In Book I and the preface to Book II, Gregory appeals to the authority of the vetus historia, especially regum historia(e), i.e., the Old Testament and the Vulgate books I-IV Regum (1 Samuel through 2 Kings). Gregory regarded the historical books of the Old Testament as normative history, and Book II is saturated with their atmosphere[106]. The preface establishes the tone, with its evocation of Old Testament prophets and kings. Here Gregory writes: “In tracing out the course of times, we recount in an intermingled and mixed together way (“mixte confusaeque”) the miracles of saints as well as the massacres of foreign nations (“strages gentium”). For I think it not to be considered unreasonable if I narrate the divinely-favored life of the blessed among the disasters of the worthless, since it is the sequence of times, not authorial whim, which requires this”[107]. This passage has spawned a welter of interpretations, seeing in it a statement of the overall organizational principle of the Histories[108]. Insofar as this preface refers only to Book II, however, it reads as a justification for the relative prominence in Gregory of the prophetic character based on Biblical typology[109]. Although Gregory did not distinguish between “Profangeschichte” and “Sakralgeschichte”[110], he probably did distinguish between what Victorius of Aquitaine termed “gestarum rerum publici scriptores”[111] – writers more or less in the classical historiographical tradition who comprised Gregory’s “secular” sources for fifth-century Gallic history – and the confessedly Christian works of Eusebius, Jerome, Sulpicius Severus and Orosius. By invoking the principle “mixte confusaeque,” Gregory can emphasize the prophetic character of saints and bishops in a way analogous to the Biblical history and in contrast to the largely non-extant publici scriptores of the fifth century, whose works would have been dominated by “strages gentium”[112]. The examples of the prophets Elijah and Elisha, who in Krusch’s edition comprise about six of the nine lines devoted to the preface’s Biblical typology, illustrate the author’s intent: just as the Biblical history had placed Elijah and Elisha in the foreground of its narrative at one point while largely relegating the contemporary kings of Israel and Judah to lesser, supporting roles, so Gregory will similarly emphasize prophetic figures in his account of fifth-century Gaul[113].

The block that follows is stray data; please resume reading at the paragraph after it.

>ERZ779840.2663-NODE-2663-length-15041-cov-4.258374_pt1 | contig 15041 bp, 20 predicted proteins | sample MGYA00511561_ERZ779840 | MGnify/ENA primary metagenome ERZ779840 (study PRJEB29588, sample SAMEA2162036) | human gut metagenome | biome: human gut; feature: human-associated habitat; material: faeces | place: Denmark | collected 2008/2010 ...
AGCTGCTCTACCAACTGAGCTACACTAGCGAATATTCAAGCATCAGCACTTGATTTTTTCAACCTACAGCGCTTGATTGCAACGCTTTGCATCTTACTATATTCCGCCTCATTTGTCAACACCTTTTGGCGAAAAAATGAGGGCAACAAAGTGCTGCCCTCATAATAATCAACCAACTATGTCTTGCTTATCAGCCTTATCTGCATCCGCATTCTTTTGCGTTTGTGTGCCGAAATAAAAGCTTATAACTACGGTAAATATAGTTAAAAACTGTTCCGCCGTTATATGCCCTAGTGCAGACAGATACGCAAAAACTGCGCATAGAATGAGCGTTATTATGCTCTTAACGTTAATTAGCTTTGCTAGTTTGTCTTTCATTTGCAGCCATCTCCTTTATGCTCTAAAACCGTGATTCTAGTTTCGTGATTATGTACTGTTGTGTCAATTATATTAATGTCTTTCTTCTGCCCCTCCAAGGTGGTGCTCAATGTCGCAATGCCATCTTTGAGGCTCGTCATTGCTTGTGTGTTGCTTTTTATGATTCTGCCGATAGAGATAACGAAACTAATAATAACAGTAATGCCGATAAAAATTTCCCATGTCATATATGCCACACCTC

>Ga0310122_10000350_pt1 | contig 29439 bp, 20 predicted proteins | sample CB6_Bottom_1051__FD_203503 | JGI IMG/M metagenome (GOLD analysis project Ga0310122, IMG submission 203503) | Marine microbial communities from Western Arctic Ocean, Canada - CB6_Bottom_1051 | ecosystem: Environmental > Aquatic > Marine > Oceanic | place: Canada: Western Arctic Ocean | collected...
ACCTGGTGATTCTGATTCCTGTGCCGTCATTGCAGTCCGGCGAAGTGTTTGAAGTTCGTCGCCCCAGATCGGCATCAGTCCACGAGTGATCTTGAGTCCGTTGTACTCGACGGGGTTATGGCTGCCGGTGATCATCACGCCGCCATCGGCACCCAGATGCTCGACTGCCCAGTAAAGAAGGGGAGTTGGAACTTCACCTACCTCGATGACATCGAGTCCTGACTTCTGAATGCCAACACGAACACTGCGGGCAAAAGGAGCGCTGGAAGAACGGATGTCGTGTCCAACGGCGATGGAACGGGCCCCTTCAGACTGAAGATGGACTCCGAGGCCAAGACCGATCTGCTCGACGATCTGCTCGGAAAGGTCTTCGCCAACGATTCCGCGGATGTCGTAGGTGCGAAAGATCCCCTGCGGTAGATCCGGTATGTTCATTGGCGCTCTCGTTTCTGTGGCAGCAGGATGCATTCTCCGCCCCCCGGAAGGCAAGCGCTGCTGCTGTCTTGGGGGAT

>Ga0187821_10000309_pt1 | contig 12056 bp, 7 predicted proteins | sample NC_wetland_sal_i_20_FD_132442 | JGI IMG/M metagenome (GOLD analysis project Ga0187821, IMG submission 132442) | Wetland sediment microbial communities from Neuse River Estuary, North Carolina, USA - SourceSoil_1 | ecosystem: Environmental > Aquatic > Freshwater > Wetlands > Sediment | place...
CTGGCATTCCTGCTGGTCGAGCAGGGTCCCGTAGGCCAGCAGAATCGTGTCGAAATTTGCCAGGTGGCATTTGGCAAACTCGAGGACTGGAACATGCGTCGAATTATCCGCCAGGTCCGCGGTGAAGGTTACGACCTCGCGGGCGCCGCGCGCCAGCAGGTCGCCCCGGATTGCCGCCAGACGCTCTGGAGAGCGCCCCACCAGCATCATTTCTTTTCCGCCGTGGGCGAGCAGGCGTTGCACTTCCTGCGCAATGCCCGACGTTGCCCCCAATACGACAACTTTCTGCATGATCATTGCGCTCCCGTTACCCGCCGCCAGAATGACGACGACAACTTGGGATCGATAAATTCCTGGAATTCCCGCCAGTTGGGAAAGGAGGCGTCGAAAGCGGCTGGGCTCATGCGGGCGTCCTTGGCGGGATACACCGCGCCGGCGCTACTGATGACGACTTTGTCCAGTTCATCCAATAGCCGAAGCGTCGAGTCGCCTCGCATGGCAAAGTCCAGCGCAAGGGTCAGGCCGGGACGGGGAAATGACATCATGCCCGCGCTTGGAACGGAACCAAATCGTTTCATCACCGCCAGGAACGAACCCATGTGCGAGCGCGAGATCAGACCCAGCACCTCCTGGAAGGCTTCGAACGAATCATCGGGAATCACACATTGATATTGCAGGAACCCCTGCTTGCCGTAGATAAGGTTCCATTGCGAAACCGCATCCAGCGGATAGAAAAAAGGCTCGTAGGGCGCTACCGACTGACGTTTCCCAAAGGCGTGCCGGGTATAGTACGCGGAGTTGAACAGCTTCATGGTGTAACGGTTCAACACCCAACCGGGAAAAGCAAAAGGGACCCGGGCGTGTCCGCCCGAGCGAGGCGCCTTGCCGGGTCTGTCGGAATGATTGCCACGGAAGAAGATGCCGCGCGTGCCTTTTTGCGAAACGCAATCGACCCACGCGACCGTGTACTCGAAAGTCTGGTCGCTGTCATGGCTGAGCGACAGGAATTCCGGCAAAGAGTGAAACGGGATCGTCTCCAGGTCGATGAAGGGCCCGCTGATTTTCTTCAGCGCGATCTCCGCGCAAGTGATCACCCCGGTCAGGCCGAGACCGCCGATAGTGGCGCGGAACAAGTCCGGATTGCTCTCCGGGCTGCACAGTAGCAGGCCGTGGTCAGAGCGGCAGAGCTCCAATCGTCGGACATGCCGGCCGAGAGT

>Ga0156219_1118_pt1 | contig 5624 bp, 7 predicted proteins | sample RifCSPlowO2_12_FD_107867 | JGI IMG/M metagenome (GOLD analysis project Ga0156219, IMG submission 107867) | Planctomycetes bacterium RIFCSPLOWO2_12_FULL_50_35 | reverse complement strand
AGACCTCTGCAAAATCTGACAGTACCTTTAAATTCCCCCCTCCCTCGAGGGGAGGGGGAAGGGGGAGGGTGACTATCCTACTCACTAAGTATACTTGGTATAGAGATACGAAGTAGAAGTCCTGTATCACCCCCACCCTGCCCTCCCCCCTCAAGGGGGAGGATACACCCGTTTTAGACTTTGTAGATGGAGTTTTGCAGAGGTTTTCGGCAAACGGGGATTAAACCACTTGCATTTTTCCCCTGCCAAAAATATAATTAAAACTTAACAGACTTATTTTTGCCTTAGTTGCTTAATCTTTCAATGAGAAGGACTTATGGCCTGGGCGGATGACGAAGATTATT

Although Gregory arguably lacked the abstract idea of the state and did not as a rule identify Gaul with the Frankish realm[114], his overall Gallic identity was both pronounced and primarily religious, as seen in his use of Gallia, Galliae, and Gallican-, which appear over 100 times in his extant writings[115]. The stage for Gregory’s dramatic depictions of wars and warriors is his conception of Gaul as a locus for divine activity. This stage is dressed for action by the sanctifying deeds of Gallic martyrs and saints, who thereby created in Gaul a New Israel. Gaul had been sanctified by the blood of martyrs[116], some from Gregory’s own Gallic episcopal and senatorial class[117], by holy relics[118], but above all by St. Martin, sent by God for the salvation of Gaul[119], whose preaching and miracles lit up Gaul like a torch[120]. There was a “short distance, according to Gregory’s geography, between the Promised Land and the Gauls, between Jerusalem and the Gallic cities Clermont and Tours”[121]. It was the apostolic mission of St. Martin which had elevated Gaul to the status of Biblical holiness. “Happy indeed was Greece, which merited to hear the apostle preaching; but Christ did not forsake the Gauls, to which He gave as its own possession Martin”[122].